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Getting a liquid bounce.

To the naked eye, a liquid's surface appears extremely smooth. But to an atom or a small molecule crashing into such a surface, the microscopic, undulating contours of the molecules making up the liquid present a bumpy landing field. As a result of precisely where they make contact, the incoming missiles may bounce off, stick to, or even react with the liquid's molecules.

By studying the way bombarding atoms and molecules interact with liquid surfaces, researchers can gain insights into the factors that determine how liquids and gases interact. "Our goal is to understand what the surfaces of liquids look like and feel like on an atomic scale" says Gilbert M. Nathanson, a chemist at the University of Wisconsin-Madison.

In one set of experiments, Nathanson and his co-workers have discovered that the old notion that "like dissolves like" which suggests why water mixes with alcohol but not with oil also applies in some sense to the interaction between gases and liquids. For example, molecules of heavy water, in which deuterium replaces hydrogen, readily get trapped in concentrated sulfuric acid. Nonetheless, despite the great affinity of sulfuric acid for water, a significant fraction of the bombarding molecules of heavy water bounce off instead of sticking. Even molecules coming in at relatively slow speeds sometimes survive collisions and rebound. This suggests that solubility by itself may not be the key factor in determining what happens in a collision, Nathanson says.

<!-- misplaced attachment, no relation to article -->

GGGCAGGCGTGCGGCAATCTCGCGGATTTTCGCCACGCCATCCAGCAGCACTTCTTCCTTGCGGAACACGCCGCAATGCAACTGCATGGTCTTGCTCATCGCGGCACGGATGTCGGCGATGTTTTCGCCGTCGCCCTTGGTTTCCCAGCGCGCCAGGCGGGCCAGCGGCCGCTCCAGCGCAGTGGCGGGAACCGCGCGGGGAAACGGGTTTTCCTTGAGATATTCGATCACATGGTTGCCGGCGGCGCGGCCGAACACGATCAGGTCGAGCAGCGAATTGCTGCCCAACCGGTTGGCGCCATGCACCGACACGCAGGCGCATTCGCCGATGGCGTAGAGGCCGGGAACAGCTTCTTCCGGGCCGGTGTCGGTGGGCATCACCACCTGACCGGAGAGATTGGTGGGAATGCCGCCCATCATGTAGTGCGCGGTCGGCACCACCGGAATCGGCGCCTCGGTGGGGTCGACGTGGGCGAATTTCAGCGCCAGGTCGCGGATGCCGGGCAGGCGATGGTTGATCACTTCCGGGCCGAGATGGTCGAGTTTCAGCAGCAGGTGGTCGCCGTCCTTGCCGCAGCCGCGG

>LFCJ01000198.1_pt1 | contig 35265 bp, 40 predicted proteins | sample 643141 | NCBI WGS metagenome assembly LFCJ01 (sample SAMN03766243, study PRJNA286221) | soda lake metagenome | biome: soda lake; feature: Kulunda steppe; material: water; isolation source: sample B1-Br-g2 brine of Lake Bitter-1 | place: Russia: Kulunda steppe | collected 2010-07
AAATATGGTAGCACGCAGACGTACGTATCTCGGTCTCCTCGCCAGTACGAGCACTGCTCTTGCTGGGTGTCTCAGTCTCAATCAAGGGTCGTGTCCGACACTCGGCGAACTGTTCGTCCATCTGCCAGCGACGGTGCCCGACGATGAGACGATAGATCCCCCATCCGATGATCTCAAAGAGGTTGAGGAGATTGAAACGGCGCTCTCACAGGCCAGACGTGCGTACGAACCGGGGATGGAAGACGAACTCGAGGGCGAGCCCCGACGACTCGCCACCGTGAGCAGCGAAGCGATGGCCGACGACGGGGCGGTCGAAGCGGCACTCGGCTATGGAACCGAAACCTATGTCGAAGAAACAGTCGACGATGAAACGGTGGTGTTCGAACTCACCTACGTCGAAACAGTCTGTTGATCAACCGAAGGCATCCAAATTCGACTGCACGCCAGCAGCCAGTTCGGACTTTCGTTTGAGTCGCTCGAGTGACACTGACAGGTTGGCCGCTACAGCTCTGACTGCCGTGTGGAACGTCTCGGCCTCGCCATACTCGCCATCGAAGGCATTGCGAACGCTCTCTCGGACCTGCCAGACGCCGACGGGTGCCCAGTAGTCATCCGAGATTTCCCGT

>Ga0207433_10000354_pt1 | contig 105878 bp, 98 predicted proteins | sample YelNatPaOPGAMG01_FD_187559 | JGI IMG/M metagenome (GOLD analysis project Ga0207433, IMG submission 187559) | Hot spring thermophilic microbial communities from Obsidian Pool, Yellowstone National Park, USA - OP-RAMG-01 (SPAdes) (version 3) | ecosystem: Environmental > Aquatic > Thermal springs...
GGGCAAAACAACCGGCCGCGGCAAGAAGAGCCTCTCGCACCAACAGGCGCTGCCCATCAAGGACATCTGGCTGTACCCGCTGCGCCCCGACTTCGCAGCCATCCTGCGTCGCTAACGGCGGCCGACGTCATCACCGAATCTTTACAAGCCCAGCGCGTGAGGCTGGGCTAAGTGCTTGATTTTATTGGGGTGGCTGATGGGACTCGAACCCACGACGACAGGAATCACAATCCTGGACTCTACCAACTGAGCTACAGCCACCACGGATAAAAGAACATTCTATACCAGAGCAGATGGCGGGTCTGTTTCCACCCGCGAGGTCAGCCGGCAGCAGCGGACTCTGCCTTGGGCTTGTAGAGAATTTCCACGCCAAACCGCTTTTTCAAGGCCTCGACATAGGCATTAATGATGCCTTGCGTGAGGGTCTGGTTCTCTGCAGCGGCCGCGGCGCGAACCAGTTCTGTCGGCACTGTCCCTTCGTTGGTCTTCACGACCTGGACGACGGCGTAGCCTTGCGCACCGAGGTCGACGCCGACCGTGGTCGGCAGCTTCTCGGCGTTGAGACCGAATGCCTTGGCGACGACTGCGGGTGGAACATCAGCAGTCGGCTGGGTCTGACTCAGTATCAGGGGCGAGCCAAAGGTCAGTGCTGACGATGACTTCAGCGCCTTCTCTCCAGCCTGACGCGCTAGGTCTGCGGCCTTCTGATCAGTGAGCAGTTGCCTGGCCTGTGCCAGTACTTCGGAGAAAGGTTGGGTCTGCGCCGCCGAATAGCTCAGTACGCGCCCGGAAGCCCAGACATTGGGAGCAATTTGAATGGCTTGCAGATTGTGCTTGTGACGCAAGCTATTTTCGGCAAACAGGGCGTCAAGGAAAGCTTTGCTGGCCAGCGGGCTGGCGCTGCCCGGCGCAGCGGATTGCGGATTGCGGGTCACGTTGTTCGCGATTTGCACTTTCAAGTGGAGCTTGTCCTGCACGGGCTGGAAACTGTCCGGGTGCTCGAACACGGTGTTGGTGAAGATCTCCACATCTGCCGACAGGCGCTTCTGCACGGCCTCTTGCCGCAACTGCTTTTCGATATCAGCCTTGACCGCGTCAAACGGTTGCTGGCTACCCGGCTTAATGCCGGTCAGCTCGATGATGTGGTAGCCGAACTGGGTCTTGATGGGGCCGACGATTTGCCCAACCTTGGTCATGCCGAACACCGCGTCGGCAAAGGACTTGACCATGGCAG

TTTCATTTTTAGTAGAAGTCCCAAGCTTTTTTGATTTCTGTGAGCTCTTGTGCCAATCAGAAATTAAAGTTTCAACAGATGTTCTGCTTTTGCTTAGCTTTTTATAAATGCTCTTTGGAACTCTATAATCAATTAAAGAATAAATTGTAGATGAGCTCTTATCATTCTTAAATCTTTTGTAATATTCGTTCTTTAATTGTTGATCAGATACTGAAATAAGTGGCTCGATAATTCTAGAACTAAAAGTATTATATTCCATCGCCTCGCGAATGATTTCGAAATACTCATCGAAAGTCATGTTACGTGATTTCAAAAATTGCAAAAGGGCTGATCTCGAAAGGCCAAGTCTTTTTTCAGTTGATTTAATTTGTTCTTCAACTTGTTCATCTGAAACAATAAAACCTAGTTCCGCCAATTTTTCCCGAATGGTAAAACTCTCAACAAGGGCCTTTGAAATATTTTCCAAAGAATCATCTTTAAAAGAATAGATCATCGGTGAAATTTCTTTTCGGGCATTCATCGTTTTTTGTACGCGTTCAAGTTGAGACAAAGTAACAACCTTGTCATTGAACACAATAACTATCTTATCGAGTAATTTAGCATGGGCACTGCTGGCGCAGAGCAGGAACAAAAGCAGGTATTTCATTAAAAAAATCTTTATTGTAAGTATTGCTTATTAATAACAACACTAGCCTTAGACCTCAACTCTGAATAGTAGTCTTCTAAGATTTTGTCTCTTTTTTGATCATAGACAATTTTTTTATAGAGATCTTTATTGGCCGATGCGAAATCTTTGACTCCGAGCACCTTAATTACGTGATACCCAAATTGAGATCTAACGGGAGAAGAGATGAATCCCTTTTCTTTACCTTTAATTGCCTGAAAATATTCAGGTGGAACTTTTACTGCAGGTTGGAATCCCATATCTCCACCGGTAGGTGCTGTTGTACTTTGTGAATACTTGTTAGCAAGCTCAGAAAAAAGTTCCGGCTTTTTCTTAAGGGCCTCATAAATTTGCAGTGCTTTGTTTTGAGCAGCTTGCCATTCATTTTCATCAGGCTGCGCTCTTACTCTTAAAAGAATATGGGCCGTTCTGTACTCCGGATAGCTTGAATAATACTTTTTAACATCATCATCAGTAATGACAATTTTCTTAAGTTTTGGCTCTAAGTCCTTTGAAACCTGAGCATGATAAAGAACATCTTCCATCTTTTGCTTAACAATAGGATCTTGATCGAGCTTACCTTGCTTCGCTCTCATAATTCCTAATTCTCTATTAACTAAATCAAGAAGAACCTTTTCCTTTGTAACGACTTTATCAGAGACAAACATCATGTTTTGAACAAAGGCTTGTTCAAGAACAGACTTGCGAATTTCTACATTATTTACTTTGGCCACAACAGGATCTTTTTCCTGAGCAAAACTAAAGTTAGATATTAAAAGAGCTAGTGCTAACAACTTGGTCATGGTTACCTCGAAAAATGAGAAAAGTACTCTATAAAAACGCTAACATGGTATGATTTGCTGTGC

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Title Annotation:interaction of liquids and gases
Author:Peterson, Ivars
Publication:Science News
Article Type:Brief Article
Date:Apr 3, 1993
Words:238
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